TopMax Sega Dreamcast Arcade Fighting Game Controller

Dollar Flipper Ebay Flip 4 Comments

Video games are the bread and butter of a lot of eBay resellers.  These items fit perfectly in padded mailers, can be shipped first class, are found in large lots at garage sales or rummage sales, and are very collectible.

What a lot of people don’t realize though is that sometimes, the accessories can be just as valuable (or more) than the video games!

This week’s flip is a specialty controller designed for the Sega Dreamcast System.  Let’s just say that this whole eBay transaction could have went a little smoother…

Although the Dreamcast system came out in 1999, there’s still a lot of interest in the games on the system.  When you think of the Dreamcast, you might think of some of the main titles: Shenmue, Crazy Taxi, Resident Evil: Code Veronica, Jet Grind Radio, Sonic Adventure.  These are some really fun 1 player games.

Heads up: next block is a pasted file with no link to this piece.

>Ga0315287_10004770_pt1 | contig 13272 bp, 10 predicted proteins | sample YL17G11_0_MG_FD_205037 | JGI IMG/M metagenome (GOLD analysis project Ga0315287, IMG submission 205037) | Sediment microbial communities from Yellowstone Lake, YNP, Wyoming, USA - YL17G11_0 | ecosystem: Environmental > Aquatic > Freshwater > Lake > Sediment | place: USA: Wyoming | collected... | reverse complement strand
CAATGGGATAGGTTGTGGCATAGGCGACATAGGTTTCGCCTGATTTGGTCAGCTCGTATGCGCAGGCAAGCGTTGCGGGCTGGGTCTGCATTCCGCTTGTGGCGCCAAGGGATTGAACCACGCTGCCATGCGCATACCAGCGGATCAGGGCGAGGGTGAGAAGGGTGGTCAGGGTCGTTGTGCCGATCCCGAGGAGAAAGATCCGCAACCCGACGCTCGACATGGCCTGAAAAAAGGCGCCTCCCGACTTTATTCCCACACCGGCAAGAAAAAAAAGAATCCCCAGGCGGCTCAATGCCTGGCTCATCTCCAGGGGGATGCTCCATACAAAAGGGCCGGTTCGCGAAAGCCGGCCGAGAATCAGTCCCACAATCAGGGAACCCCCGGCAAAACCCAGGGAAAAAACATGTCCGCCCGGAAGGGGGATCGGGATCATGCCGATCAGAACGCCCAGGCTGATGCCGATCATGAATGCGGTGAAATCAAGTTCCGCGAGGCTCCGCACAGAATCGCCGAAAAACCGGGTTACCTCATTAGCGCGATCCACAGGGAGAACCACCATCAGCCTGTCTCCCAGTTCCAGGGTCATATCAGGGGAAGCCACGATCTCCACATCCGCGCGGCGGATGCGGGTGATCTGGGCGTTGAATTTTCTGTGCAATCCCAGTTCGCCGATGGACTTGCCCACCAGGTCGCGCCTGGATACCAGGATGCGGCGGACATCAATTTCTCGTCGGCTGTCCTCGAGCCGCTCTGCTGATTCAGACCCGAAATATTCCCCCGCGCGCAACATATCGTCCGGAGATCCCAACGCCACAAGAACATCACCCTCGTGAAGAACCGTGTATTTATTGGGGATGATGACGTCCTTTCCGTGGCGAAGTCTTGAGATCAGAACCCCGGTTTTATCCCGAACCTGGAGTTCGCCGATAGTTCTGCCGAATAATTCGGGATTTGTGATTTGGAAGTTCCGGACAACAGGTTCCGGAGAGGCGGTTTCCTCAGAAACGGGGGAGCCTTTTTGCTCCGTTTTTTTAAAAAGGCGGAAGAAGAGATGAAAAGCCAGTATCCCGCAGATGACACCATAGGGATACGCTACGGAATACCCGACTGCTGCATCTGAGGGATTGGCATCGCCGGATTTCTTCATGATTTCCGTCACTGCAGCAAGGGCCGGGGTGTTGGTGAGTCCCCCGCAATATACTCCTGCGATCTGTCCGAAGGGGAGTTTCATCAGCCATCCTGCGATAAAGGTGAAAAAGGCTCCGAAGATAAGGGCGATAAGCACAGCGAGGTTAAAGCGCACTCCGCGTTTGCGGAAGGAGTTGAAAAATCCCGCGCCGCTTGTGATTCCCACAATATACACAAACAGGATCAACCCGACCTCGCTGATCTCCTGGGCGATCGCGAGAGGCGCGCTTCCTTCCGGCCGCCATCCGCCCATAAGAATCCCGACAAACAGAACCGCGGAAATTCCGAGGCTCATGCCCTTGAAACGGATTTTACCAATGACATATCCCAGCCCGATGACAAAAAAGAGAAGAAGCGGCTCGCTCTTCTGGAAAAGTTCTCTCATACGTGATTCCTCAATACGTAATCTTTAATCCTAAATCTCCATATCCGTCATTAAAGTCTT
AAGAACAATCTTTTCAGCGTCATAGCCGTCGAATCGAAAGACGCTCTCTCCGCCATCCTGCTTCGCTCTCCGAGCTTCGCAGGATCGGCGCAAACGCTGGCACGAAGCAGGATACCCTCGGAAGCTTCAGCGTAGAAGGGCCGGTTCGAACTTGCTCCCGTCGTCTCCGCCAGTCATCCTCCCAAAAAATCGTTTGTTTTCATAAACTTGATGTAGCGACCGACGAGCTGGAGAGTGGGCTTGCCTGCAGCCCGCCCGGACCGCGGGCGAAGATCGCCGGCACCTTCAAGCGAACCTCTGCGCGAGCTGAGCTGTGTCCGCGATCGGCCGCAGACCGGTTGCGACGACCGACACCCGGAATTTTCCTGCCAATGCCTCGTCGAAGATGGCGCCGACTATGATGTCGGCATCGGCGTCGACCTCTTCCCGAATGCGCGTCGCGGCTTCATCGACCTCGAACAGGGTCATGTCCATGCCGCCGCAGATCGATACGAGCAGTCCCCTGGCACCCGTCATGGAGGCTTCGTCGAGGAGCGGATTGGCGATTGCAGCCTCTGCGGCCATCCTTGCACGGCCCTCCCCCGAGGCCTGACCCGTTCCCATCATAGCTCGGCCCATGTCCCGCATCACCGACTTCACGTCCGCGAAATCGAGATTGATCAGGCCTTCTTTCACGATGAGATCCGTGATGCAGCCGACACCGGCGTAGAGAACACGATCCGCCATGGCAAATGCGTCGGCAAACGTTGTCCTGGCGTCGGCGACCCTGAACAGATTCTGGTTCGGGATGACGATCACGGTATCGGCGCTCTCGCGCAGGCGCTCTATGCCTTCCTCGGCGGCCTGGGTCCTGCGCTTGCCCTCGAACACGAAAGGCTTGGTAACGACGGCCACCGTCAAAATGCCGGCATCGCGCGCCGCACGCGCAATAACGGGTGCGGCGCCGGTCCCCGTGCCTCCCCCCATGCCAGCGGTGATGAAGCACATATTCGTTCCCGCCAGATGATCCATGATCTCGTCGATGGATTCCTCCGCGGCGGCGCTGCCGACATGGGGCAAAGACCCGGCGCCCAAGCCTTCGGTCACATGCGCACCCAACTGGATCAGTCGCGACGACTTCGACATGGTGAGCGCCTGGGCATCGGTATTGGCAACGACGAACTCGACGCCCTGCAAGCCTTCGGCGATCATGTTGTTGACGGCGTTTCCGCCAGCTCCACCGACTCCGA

If you’re not into fighting games though, you might not realize that this system brought some of the best arcade games right into your home (some of which are still being continued on current systems today).  Here are just a few: Soul Caliber, Virtua Fighter 3TB, Dead or Alive 2 (DOA 2).  Then there are the games brought to us by the powerhouse of developing/publishing fighting video games – Capcom.  Capcom developed classics like Power Stone 1 and 2, Street Fighter Alpha 3, Marvel vs. Capcom 1 and 2, and Capcom vs SNK.

Ok, enough with the lists already!  Suffice it to say, there’s a lot of popular, classic, arcade-style fighting games that were published on the Dreamcast.

The controller that I flipped is a specialized controller that’s designed to mimic a stand-up, coin operated, arcade unit’s controls.  Here’s a comparison: